Lincoln & Darwin Day: Lincoln, born the same date and year as Charles Darwin. “Happy birthday” doesn’t fit Lincoln. Too much tragedy, too much gravity there. As I’ve said before, I don’t know whether it’s the Illinoisan in me or not, but there’s no other figure in history who seems so close in every day life; and also so distant, always receding and unknowable. As to Darwin, there’s probably no single person who has more to do with how we–must I define “we”?–see our world, though he’s far from the palpable presence for me that his birthday-mate is.
Comic Nurse Day: An informant reminds me that it’s the Comic Nurse’s fortieth birthday. Happy birthday, Comic Nurse!
Nap Day: “Study: Napping might help heart”
“CHICAGO – New research on napping provides the perfect excuse for office slackers, finding that a little midday snooze seems to reduce risks for fatal heart problems, especially among men.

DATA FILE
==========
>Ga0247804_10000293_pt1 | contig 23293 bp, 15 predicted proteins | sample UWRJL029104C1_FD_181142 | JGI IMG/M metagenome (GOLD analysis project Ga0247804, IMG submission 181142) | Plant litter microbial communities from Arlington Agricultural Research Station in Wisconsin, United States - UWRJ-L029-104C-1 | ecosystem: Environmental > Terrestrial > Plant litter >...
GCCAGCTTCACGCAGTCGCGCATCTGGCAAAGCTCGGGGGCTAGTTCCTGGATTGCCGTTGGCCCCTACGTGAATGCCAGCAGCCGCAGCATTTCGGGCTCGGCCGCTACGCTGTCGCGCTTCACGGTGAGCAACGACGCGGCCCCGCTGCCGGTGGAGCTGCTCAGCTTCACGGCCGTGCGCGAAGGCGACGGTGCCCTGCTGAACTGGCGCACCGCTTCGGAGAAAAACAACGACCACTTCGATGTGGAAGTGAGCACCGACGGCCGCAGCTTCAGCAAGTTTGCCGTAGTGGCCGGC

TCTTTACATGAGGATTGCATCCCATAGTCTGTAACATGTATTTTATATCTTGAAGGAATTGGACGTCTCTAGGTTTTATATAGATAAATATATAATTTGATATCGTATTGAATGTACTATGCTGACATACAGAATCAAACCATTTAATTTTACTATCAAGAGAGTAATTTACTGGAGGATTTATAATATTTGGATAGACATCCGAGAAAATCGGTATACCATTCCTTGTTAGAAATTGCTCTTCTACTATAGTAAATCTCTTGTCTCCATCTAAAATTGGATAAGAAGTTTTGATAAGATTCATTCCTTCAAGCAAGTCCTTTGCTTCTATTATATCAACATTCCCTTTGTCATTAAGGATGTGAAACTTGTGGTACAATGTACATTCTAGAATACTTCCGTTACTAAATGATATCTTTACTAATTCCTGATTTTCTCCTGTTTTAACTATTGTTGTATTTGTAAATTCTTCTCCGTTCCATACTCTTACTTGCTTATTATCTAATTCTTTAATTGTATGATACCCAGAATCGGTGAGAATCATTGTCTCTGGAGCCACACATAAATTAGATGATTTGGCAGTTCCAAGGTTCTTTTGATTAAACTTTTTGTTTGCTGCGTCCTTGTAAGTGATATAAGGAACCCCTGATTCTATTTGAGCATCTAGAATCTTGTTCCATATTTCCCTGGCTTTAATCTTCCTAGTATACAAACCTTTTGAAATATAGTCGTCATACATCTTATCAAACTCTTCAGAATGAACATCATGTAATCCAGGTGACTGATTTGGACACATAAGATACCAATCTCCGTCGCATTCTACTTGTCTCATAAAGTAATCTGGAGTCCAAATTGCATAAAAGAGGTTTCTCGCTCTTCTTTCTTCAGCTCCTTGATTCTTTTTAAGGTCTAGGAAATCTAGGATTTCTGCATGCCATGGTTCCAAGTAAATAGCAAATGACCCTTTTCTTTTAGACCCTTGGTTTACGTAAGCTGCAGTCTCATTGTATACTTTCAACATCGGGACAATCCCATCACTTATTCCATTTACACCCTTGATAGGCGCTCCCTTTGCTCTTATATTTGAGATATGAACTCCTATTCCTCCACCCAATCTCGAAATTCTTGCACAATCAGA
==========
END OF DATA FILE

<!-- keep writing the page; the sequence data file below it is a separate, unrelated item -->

“In the largest study to date on the health effects of napping, researchers tracked 23,681 healthy Greek adults for an average of about six years. Those who napped at least three times weekly for about half an hour had a 37 percent lower risk of dying from heart attacks or other heart problems than those who did not nap. …”
Best Lincoln Piece of the Day (sez me): “Lincoln Online,” by Tom Wheeler, in the Washington Post. Wheeler’s book, “Mr. Lincoln’s T-Mails,” is an examination of Lincoln’s voluminous trove of … telegraph messages. Excerpt:
“Consider this glimpse into how Lincoln dealt with the war’s grinding pressures. The peripatetic Mary Todd Lincoln had wired from New York seeking cash. Her note’s perfunctory ‘Hope you are well’ was followed with instructions on where to send a check. Then she tacked on without punctuation a last-second message from their son, ‘Tad says are the goats well.’
The president promptly responded that the check would go in the mail, then seized on the query about the White House pets to comment on his own well-being: ‘Tell Tad the goats and father are very well — especially the goats.’ The few words speak volumes about Lincoln’s spirits and the refuge he found in wit.